Kerala : Escapades of a lone traveller

The reason this time around, to travel all the way down to the coast of British access once, could be as medieval as a friend’s wedding. A dear jolly friend marrying his long time sweet heart or the bachelors he had planned on the house boat of allapuzha, after yearlong religious bachelors every night were adding to the joy of travelling. Friends from all over the country were to be present for this disguised reunion and the very feeling of being together after years was making everyone take leaves from jobs, college, etc.

Four of us boarded a train to Kerala in two instalments, the ones who reached early and the other two who ran down the stairs while the train chugged out. The part of the country we were headed towards was new to me, apart from a million calendar-istic images and a clichéd old tagline I knew nothing about this place. The day passed by with ample food, invasive strangers, tea time, blogging and lot of philosophical discussions.

The next day brought Kerala into the journey with ferocious bushes barging in through the doors of the train, what we call the in-your-face-greenery. Yes! Kerala was strikingly a beautiful green kingdom with hidden homes under their confines to regular blushes of the backwaters had us pasted to four different windows without a word.

The party was scheduled for the next day so we were picked up by the father of a friend who was with us on the train to go to his village (Alway). Mind it! Villages in Kerala do not follow the code of 90% of the villages in India and are just small modern vicinities. His house was on the stretches of rubber plantations with a small canal flowing right across the front porch. It took us a good hour to venture about, freshen up and settle at the table for lunch. We were served boiled Tapioca with chicken and fish curry, steamed fat rice and prawn pickle.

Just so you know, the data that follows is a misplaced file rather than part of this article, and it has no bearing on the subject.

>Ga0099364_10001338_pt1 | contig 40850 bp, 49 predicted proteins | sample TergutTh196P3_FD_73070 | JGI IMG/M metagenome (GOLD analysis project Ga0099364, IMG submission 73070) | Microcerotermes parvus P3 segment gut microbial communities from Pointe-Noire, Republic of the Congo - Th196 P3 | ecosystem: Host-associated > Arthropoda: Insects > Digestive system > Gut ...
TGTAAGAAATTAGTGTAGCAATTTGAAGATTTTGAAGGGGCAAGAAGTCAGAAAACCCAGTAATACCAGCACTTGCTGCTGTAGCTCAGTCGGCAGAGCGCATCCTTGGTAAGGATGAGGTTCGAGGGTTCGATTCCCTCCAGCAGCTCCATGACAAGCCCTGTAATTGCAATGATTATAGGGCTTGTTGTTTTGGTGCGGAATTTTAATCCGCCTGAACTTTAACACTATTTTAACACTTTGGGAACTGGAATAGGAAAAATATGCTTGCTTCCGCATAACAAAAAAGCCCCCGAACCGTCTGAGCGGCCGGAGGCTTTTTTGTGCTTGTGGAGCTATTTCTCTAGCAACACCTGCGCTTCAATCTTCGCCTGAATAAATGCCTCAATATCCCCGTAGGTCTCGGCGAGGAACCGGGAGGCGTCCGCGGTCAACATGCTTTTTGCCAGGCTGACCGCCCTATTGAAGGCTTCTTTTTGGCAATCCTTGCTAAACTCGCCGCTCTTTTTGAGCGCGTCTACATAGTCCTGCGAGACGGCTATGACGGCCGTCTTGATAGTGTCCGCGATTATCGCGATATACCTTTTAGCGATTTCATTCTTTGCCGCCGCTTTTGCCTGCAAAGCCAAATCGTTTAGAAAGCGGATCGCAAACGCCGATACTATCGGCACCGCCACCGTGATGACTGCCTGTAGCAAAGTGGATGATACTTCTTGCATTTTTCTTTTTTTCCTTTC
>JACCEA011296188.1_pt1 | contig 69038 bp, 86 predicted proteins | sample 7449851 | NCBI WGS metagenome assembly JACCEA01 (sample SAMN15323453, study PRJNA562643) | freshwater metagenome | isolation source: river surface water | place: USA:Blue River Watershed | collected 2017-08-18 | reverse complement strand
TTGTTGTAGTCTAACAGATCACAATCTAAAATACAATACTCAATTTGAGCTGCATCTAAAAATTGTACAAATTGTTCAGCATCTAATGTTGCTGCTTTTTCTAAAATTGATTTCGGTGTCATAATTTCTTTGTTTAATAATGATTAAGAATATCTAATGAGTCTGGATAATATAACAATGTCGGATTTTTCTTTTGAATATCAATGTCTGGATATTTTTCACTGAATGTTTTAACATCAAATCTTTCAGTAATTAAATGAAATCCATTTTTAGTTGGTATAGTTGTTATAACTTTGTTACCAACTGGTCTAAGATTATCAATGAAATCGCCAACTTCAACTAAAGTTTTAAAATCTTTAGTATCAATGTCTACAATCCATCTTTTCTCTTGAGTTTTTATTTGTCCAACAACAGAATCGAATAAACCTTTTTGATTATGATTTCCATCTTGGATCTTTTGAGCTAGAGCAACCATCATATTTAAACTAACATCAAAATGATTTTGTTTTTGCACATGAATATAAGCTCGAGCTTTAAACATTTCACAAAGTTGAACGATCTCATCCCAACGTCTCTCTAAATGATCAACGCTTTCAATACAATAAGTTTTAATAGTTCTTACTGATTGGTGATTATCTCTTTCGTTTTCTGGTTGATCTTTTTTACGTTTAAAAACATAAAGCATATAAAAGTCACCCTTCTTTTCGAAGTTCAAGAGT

The afternoon was a picnic of sorts as Uncle and aunty took us on the shores of Periyar Dam. They guided us along with stories of earlier camping escapades and the elephant menace in the area. Aunty found us a few red nutmeg seeds freshly fallen on the ground across the electric wires to keep the wild creatures at bay. Everyone in the village knew each other so any human presence meant a good catching up session, after which we headed home. We had ample time before dinner so we took the car to venture out in the dark by ourselves. As we parked at another close by canal to catch up on a day’s craving of smoke, we were ambushed by fog, conical roofs and palm trees from all sides were soothing every tired vein in my body.

The dawn of the next day was chaotic as getting at a common point to leave together for the backwaters proved too much of planning. All this lead to a heart warming moment when everyone came together wailing in tears of joy and to the amusement of locals who were amazed at our appearances. Johnny the private bus was boarded and took us straight to Allepey houseboat station. We were being welcomed with boards and signage that said, “Beware of Brokers”.

The inside of the boat was beautiful with wooden decks, flooring and other miscellaneous art work. Once we were on the top floor the boat took pace and drove us along a water highway with green patches on the sides and a fresh breeze to reckon with. The day ended with a lot of dancing catching up and being lost to the miracles of nature. We then drove to a resort closer to Athirapalli waterfalls as the next day was planned to be spent there. The roads were narrow with steep turns and an uphill drive, enough to cause nauseating interferences.

The next morning we headed straight to the waterfalls about 5 minutes drive from where we were put up. The bus parked outside, as we had to take a downhill trek to the foot of the water fall. Everyone just hurried down to catch a glimpse of this roaring beast that would break at a rock forming mist to dampen our faces seated on the rocks. Everyone watched the water performing the same old tricks, in trance and bewilderment at the same time.

The next destination was the home town of the groom until the wedding day which was a day after. The wedding was planned at the famous Guruvayur temple, good half hour drive from Thrissur. The temple still cajoles in the ancient rituals of religion with wooden structures and a million oil lamps. A thousand devotees queuing up to get into the main temple while hundreds of young couples queued to get married in the midst of wedding shenanigans. The wedding happened and we headed to the reception hall to bid a final good bye to this beautiful heaven on earth.

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